## Background/Motivation

I'm working on algorithms for canonical labeling of a certain class of graphs (motivated by biology). The "difficult" instances of this problem can be reduced to graphs of the type mentioned in the title.

*Rigid* refers to graphs having only the trivial automorphism, i.e. no symmetry.

*Chromatic index* refers to the smallest number of colors needed for an edge coloring of the graph, i.e. a coloring such that no node is incident to two edges of the same color.

So, all nodes in these graphs have the same "local view", i.e. exactly one incident edge for each of the N distinct colors.

I'm interested in undirected graphs in the first instance, but ultimately also in directed graphs; in the latter case, I allow the same color be used for two edges incident to a given node if one is outgoing and the other is incoming.

**Edit:** To motivate the chromatic index property, I am in fact working with graphs which have colors assigned to edges, and these happen to constitute edge colorings. So I get edge colorings for free - I'm not computing them.

**Edit:** An outline of the canonical labeling algorithm we are looking at, in case that is relevant or of interest. Edges are colored, and isomorphism must preserve edge colors. We assume a total ordering of colors. This ordering then induces a total ordering on nodes, based on e.g. depth first searches which follow edges according to the color ordering. The fact that each node has at most one edge of a given color means that a node uniquely determines a depth first search from that node. One can then pick a "least" node, and construct a canonical labeling based on a search from that node. If there are "many" automorphisms, one can quickly reduce the number of nodes under consideration. The problem arises when there are "few" automorphisms - e.g. just the trivial one - which was the original motivation for this question.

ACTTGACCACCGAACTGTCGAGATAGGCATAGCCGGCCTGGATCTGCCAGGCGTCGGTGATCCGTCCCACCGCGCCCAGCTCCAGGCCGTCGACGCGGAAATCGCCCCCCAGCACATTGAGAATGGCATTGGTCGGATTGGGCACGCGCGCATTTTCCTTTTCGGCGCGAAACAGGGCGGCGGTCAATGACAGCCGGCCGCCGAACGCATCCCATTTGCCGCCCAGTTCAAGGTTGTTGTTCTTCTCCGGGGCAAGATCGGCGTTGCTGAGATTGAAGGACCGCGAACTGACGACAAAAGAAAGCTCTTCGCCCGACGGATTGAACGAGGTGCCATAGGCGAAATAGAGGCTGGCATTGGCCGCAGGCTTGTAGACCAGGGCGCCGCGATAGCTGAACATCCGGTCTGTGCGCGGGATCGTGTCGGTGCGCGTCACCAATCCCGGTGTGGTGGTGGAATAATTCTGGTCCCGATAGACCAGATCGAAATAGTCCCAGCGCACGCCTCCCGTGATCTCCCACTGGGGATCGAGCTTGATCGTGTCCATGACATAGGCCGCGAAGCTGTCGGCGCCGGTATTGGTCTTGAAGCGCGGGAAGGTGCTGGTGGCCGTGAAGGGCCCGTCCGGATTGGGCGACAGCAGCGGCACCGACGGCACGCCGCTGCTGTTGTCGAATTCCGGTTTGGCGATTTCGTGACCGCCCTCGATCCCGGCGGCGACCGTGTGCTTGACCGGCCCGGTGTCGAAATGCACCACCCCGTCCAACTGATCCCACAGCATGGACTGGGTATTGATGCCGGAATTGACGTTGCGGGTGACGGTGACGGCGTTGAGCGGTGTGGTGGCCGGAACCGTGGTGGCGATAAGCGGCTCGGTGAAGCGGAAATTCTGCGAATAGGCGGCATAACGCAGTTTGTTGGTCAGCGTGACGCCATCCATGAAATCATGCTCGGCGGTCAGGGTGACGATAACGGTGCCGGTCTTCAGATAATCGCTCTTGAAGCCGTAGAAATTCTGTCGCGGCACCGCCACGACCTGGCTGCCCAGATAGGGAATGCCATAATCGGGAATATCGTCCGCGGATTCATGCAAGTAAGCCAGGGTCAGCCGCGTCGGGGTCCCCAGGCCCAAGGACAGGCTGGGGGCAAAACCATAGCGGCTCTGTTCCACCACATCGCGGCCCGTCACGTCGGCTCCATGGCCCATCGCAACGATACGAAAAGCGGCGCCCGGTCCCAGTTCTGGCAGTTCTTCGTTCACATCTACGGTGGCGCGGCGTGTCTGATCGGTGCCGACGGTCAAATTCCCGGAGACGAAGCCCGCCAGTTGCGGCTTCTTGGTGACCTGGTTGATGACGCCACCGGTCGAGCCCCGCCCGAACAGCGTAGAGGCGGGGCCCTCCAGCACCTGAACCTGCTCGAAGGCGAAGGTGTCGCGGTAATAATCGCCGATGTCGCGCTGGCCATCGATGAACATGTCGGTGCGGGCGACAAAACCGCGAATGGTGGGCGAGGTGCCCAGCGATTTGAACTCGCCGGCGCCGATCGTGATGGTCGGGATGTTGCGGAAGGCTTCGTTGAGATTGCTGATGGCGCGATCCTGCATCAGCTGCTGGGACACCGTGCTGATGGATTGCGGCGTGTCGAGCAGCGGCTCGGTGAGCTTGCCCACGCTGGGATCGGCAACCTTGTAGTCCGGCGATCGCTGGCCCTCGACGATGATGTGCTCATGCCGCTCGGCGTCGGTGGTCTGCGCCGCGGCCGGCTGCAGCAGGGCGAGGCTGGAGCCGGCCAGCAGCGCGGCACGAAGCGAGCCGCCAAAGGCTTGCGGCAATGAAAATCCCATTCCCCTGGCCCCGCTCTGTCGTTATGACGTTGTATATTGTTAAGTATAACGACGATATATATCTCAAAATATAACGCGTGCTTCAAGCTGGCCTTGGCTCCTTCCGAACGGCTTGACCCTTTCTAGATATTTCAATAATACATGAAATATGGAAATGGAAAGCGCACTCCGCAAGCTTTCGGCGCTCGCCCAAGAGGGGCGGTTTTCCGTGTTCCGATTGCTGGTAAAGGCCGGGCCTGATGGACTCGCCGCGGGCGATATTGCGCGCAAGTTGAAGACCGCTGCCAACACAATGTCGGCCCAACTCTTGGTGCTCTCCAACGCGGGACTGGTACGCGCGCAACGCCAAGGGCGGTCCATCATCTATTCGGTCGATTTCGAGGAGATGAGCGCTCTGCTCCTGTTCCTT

## The question

I'm trying to better understand this class of connected, rigid, N-regular graphs with chromatic index N. Specifically:

1) Are there any well-known or extensively studied examples of such graphs?

2) Are there any established results relating to such graphs, e.g. on existence?

3) Are there existing results on the complexity of isomorphism or canonical labeling for this class of graphs?

I'm not very hopeful, since I have done my best to search the literature. But I'm not an expert in graph theory, and I'd be grateful for any pointers.

Many thanks, Michael

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